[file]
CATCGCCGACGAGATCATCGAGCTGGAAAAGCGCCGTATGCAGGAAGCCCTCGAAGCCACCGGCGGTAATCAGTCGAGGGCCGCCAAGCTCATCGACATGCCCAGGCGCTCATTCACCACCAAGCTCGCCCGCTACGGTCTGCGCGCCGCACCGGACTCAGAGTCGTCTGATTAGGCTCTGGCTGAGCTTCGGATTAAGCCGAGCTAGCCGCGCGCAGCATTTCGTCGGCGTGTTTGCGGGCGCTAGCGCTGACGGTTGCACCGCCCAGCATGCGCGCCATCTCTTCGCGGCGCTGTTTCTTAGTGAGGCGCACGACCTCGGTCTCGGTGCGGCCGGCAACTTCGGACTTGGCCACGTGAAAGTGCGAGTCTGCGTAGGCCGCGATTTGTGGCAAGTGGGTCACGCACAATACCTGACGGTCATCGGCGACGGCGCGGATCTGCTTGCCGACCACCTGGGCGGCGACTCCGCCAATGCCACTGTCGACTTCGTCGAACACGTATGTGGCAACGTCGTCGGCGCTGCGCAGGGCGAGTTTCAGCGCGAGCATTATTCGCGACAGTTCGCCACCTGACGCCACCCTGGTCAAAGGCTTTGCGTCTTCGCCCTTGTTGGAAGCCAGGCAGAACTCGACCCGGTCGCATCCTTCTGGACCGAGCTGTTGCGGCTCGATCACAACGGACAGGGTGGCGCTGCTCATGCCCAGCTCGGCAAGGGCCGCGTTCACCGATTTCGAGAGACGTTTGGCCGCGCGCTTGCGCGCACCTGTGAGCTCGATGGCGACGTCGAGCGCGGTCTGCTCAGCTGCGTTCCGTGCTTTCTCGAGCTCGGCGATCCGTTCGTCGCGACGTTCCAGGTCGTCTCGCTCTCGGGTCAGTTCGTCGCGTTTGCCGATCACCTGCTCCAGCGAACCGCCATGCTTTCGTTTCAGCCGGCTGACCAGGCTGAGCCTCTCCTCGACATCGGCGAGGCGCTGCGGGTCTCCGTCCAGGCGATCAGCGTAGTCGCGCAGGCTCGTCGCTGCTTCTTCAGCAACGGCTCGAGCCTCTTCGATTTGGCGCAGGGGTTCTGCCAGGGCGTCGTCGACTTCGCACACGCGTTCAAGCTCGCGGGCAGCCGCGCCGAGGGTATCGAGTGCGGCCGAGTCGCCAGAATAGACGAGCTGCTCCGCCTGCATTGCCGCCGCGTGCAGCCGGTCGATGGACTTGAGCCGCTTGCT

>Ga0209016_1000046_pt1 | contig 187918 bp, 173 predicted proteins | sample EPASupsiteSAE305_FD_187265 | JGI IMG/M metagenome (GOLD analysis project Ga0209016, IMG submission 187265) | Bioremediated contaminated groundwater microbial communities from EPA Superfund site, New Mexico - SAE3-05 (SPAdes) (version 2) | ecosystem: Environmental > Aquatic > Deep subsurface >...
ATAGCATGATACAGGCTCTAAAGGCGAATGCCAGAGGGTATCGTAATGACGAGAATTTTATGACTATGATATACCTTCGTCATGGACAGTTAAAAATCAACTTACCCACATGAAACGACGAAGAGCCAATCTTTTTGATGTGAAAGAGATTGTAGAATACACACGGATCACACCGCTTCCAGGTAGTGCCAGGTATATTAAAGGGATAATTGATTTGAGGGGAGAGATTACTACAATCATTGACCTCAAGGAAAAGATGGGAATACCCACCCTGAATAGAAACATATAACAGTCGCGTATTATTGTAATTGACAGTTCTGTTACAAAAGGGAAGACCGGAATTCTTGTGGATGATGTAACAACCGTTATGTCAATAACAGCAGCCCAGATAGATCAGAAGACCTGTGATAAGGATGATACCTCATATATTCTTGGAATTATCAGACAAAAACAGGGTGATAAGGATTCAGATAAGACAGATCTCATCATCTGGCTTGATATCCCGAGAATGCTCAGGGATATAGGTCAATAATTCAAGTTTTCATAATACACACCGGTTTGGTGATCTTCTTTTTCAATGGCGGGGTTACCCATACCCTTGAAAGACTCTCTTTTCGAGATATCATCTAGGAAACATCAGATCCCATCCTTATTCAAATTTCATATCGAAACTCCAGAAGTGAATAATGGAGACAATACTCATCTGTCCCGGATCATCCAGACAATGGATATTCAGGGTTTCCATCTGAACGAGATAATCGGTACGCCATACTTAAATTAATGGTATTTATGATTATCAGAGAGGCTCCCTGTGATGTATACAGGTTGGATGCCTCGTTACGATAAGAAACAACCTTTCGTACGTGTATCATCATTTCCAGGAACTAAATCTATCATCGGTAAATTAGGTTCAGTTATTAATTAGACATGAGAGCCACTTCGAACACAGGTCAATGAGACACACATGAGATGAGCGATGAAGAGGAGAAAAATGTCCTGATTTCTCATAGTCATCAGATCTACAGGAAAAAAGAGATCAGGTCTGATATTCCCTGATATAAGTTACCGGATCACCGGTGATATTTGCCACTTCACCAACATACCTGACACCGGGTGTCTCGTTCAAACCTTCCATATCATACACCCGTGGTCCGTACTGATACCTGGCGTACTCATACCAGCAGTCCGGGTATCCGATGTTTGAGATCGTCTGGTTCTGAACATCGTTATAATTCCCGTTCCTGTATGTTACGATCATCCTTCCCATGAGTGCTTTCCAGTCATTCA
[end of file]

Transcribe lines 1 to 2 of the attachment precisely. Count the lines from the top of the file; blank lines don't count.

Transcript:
CATCGCCGACGAGATCATCGAGCTGGAAAAGCGCCGTATGCAGGAAGCCCTCGAAGCCACCGGCGGTAATCAGTCGAGGGCCGCCAAGCTCATCGACATGCCCAGGCGCTCATTCACCACCAAGCTCGCCCGCTACGGTCTGCGCGCCGCACCGGACTCAGAGTCGTCTGATTAGGCTCTGGCTGAGCTTCGGATTAAGCCGAGCTAGCCGCGCGCAGCATTTCGTCGGCGTGTTTGCGGGCGCTAGCGCTGACGGTTGCACCGCCCAGCATGCGCGCCATCTCTTCGCGGCGCTGTTTCTTAGTGAGGCGCACGACCTCGGTCTCGGTGCGGCCGGCAACTTCGGACTTGGCCACGTGAAAGTGCGAGTCTGCGTAGGCCGCGATTTGTGGCAAGTGGGTCACGCACAATACCTGACGGTCATCGGCGACGGCGCGGATCTGCTTGCCGACCACCTGGGCGGCGACTCCGCCAATGCCACTGTCGACTTCGTCGAACACGTATGTGGCAACGTCGTCGGCGCTGCGCAGGGCGAGTTTCAGCGCGAGCATTATTCGCGACAGTTCGCCACCTGACGCCACCCTGGTCAAAGGCTTTGCGTCTTCGCCCTTGTTGGAAGCCAGGCAGAACTCGACCCGGTCGCATCCTTCTGGACCGAGCTGTTGCGGCTCGATCACAACGGACAGGGTGGCGCTGCTCATGCCCAGCTCGGCAAGGGCCGCGTTCACCGATTTCGAGAGACGTTTGGCCGCGCGCTTGCGCGCACCTGTGAGCTCGATGGCGACGTCGAGCGCGGTCTGCTCAGCTGCGTTCCGTGCTTTCTCGAGCTCGGCGATCCGTTCGTCGCGACGTTCCAGGTCGTCTCGCTCTCGGGTCAGTTCGTCGCGTTTGCCGATCACCTGCTCCAGCGAACCGCCATGCTTTCGTTTCAGCCGGCTGACCAGGCTGAGCCTCTCCTCGACATCGGCGAGGCGCTGCGGGTCTCCGTCCAGGCGATCAGCGTAGTCGCGCAGGCTCGTCGCTGCTTCTTCAGCAACGGCTCGAGCCTCTTCGATTTGGCGCAGGGGTTCTGCCAGGGCGTCGTCGACTTCGCACACGCGTTCAAGCTCGCGGGCAGCCGCGCCGAGGGTATCGAGTGCGGCCGAGTCGCCAGAATAGACGAGCTGCTCCGCCTGCATTGCCGCCGCGTGCAGCCGGTCGATGGACTTGAGCCGCTTGCT

>Ga0209016_1000046_pt1 | contig 187918 bp, 173 predicted proteins | sample EPASupsiteSAE305_FD_187265 | JGI IMG/M metagenome (GOLD analysis project Ga0209016, IMG submission 187265) | Bioremediated contaminated groundwater microbial communities from EPA Superfund site, New Mexico - SAE3-05 (SPAdes) (version 2) | ecosystem: Environmental > Aquatic > Deep subsurface >...